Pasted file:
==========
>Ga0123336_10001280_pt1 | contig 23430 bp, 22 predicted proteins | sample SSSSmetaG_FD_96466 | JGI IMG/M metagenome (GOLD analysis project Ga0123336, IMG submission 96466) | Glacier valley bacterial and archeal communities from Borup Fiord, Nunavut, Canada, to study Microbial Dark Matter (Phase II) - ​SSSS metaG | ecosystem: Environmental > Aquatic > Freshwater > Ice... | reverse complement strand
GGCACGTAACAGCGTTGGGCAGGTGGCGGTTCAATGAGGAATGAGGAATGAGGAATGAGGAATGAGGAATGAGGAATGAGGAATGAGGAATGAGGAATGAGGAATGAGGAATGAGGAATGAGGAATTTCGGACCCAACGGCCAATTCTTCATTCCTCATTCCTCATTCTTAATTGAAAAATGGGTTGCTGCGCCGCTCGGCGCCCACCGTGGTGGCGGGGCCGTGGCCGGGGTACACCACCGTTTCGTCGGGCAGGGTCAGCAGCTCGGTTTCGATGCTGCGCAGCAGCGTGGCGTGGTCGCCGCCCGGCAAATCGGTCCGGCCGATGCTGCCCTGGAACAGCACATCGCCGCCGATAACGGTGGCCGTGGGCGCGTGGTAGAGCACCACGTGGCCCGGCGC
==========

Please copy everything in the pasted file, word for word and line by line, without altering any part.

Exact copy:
>Ga0123336_10001280_pt1 | contig 23430 bp, 22 predicted proteins | sample SSSSmetaG_FD_96466 | JGI IMG/M metagenome (GOLD analysis project Ga0123336, IMG submission 96466) | Glacier valley bacterial and archeal communities from Borup Fiord, Nunavut, Canada, to study Microbial Dark Matter (Phase II) - ​SSSS metaG | ecosystem: Environmental > Aquatic > Freshwater > Ice... | reverse complement strand
GGCACGTAACAGCGTTGGGCAGGTGGCGGTTCAATGAGGAATGAGGAATGAGGAATGAGGAATGAGGAATGAGGAATGAGGAATGAGGAATGAGGAATGAGGAATGAGGAATGAGGAATGAGGAATTTCGGACCCAACGGCCAATTCTTCATTCCTCATTCCTCATTCTTAATTGAAAAATGGGTTGCTGCGCCGCTCGGCGCCCACCGTGGTGGCGGGGCCGTGGCCGGGGTACACCACCGTTTCGTCGGGCAGGGTCAGCAGCTCGGTTTCGATGCTGCGCAGCAGCGTGGCGTGGTCGCCGCCCGGCAAATCGGTCCGGCCGATGCTGCCCTGGAACAGCACATCGCCGCCGATAACGGTGGCCGTGGGCGCGTGGTAGAGCACCACGTGGCCCGGCGC